Re: Allelochemicals, Echinodorus
To: Aquatic-Plants at actwin_com
Subject: Re: Allelochemicals, Echinodorus
From: Charley Bay <charleyb at hpgrla_gr.hp.com>
Date: Thu, 21 Sep 95 9:26:02 MDT
In-Reply-To: <199509210739.DAA15849 at looney_actwin.com>; from "Aquatic-Plants-Owner at actwin_com" at Sep 21, 95 3:39 am
Mailer: Elm [revision: 70.85]
> krandall at world_std.com (Karen A Randall) wrote:
> First of all, thank you for a very interesting post!
We aim to please!
> I think we are not all imagining the same thing when we use the
> terms "light", moderate" and "heavy" planting.
I think you are right--terminology is a big issue to me, and I
don't know that everyone on this list has uniform understanding
of these categories (I know I don't) :^>. I keep dropping back
to my metrics in forest mensuration (because I know what that is),
and I'm really trying hard not to use terms like "co-dominant"
and "intermediate", but I keep thinking some scale or "rules of
thumb" would allow more consistent relation of experience.
For my tanks, (the frugal, penny-pinching tightwad that I am), I
get enough plants so that each competes closely with another plant
on at least two out of four sides. Thus, all of my plants have
an "out" where they can grow into a space relatively free from
competition, or can compete directly with their immediate neighbors.
As in my previous post, I think this competition is important. I
do not have problems with "deformed" vegetation from lopsided
competition, but can simply uproot those plants that may have
problems and turn them around. Of course, larger plants don't get
lopsided from competition with neigbors, so I don't need to uproot
After some period of growth, the plants eventually "fill in" those
open spaces, and I may end up with 3 out of 4 sides or 4 out of
4 sides with competition (various levels of competition). Then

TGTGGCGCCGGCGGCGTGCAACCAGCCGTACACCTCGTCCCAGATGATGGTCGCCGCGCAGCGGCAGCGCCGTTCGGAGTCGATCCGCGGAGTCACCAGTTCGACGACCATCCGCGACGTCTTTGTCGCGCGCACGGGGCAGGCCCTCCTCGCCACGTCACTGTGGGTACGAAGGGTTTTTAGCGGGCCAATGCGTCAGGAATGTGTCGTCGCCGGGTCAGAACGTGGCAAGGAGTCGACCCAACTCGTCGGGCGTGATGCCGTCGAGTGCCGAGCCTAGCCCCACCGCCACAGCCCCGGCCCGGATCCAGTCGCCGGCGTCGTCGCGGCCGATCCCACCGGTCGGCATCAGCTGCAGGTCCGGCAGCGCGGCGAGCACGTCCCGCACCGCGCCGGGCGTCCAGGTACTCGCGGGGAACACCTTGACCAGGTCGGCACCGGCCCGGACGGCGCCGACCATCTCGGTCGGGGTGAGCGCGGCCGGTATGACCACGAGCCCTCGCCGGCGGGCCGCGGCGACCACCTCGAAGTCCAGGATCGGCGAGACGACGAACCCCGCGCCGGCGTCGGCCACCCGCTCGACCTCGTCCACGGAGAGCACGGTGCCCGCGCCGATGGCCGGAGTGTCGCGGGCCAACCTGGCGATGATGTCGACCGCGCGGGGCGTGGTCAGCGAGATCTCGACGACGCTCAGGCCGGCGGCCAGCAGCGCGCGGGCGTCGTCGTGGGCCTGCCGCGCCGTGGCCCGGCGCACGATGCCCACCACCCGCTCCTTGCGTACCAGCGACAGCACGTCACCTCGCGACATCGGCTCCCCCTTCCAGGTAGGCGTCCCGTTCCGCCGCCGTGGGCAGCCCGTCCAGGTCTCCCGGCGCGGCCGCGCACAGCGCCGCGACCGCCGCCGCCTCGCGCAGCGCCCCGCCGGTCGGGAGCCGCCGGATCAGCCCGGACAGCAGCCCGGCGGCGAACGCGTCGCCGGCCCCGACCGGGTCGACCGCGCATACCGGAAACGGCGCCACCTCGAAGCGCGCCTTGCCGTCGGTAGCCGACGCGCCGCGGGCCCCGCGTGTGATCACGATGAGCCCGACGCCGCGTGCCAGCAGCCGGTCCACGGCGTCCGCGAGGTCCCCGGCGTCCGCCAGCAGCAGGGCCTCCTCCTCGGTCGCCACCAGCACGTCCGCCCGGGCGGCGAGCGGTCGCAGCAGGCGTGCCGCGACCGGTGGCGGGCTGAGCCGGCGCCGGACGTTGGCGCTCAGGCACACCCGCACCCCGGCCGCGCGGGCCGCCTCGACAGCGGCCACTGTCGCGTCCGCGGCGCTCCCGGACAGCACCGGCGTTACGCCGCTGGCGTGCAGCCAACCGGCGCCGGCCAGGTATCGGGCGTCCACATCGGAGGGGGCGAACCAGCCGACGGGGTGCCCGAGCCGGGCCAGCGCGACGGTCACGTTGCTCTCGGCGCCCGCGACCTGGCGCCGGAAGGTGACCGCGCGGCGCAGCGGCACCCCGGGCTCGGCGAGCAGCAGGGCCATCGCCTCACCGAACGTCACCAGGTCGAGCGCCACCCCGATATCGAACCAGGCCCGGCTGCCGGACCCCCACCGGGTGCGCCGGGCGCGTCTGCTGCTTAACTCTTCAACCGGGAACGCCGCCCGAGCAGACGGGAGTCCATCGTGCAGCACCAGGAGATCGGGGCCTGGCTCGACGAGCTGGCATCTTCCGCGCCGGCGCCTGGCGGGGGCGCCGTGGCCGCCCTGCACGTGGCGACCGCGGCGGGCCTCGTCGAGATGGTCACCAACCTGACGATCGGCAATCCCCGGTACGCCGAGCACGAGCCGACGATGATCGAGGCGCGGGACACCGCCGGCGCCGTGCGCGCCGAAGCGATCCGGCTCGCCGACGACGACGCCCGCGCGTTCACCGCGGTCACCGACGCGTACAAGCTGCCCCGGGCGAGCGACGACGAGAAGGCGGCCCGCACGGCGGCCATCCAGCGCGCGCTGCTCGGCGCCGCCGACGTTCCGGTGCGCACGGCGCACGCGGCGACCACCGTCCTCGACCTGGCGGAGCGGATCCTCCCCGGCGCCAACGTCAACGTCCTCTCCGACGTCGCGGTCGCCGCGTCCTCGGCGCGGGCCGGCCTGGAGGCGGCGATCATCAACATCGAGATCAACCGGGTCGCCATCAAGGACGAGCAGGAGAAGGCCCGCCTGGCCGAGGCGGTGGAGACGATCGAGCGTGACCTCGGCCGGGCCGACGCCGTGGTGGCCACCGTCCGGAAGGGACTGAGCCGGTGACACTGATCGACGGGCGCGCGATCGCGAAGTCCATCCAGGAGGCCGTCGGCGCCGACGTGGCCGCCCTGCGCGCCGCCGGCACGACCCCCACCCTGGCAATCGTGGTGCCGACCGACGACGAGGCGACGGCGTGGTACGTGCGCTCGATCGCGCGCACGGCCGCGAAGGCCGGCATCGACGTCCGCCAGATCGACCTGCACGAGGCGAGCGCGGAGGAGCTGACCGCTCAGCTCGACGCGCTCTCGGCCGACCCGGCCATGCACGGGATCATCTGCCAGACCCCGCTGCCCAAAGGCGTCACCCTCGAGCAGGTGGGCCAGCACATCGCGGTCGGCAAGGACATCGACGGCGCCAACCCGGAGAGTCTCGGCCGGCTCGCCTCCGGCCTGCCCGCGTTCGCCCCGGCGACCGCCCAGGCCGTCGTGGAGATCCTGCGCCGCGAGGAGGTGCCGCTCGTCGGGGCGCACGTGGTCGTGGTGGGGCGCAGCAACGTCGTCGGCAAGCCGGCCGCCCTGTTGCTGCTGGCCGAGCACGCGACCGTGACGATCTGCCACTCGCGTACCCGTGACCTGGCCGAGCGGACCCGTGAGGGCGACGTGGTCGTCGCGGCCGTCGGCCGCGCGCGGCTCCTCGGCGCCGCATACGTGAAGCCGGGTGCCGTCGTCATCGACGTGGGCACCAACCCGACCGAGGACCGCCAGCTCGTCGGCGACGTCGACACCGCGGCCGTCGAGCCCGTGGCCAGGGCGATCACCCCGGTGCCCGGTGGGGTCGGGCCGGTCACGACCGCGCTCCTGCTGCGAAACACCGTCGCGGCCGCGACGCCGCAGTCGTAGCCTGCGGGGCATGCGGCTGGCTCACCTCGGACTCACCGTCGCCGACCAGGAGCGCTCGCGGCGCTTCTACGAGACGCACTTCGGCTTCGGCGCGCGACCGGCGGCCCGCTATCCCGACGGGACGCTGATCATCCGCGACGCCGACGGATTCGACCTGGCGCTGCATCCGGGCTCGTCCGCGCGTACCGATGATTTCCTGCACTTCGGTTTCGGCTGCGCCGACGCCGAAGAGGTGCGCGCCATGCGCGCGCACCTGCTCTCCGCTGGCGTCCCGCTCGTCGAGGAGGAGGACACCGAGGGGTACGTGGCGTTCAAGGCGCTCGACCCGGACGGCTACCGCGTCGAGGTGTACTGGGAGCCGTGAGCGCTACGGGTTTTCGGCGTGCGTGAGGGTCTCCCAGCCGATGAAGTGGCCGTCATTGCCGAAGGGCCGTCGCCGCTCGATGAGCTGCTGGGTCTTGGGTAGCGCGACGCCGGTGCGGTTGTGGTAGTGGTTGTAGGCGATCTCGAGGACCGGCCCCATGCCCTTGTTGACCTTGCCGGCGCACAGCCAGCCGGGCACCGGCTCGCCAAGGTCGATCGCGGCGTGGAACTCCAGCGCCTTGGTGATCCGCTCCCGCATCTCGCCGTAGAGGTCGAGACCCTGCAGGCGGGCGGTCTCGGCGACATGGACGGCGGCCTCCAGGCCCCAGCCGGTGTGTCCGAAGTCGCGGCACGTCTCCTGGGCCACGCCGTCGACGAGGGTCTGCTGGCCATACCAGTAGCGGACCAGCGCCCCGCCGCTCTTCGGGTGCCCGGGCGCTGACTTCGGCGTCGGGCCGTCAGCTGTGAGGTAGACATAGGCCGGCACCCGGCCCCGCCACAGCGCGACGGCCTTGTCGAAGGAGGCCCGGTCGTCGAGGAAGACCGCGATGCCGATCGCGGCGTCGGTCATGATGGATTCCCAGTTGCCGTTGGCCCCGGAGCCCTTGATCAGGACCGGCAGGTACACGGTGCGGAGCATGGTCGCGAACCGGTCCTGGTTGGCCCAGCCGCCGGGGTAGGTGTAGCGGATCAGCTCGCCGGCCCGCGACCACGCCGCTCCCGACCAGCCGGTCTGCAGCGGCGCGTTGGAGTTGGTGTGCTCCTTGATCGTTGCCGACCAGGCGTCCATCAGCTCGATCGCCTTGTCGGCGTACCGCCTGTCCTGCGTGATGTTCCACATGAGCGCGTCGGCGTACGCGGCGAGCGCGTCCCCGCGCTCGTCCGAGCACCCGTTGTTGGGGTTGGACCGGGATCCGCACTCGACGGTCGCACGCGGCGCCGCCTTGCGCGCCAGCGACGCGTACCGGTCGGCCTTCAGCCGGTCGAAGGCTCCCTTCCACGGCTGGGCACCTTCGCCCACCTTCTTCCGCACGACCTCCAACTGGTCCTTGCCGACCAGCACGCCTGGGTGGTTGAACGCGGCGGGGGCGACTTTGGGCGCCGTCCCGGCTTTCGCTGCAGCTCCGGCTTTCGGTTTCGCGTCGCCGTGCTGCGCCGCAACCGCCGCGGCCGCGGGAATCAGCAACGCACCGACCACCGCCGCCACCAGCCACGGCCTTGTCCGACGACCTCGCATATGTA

I know I must prune. My schedule is rather hectic at present,
and I must admit that I do prune back heavily, to a very minimal
amount of competition. I do not have significant problems with
algae, (that may partially due to low light, 1-2 watts/gallon),
but I am getting "good" growth (real quantifiable, huh?). :^>
> Certainly, a tank
> can get so crowded that the growth rate drops off. I would not
> term that "densely planted", I'd term it "over crowded".<g>
Agree again. Of course, the rate is dropping off (with increasing
severity) as competition is introduced. While some plants do grow
better in the presence of other plants of the same or different
species (usually a result of micro-climate modification), any plant
"aware" of another plant is fundamentally in direct competition
with its neighbor. From studies on terrestrial plants, the "first
day" after pruning is absolutely the most productive day for
growth (given a constant nutrient sufficient environment). That
"first day" may last a long time (like a year or two for woody
trees), as competition is slowly introduced. The productivity drop
is rather stark and significant thereafter as neighbors
"rub elbows" with neighbors. Productivity decreases on a sigmoidal
curve, with a severe drop in Net Primary Productivity (NPP)
(along the sigmoidal curve vertical) long before the plant begins
to show signs of stress. The NPP can stagnate at zero for decades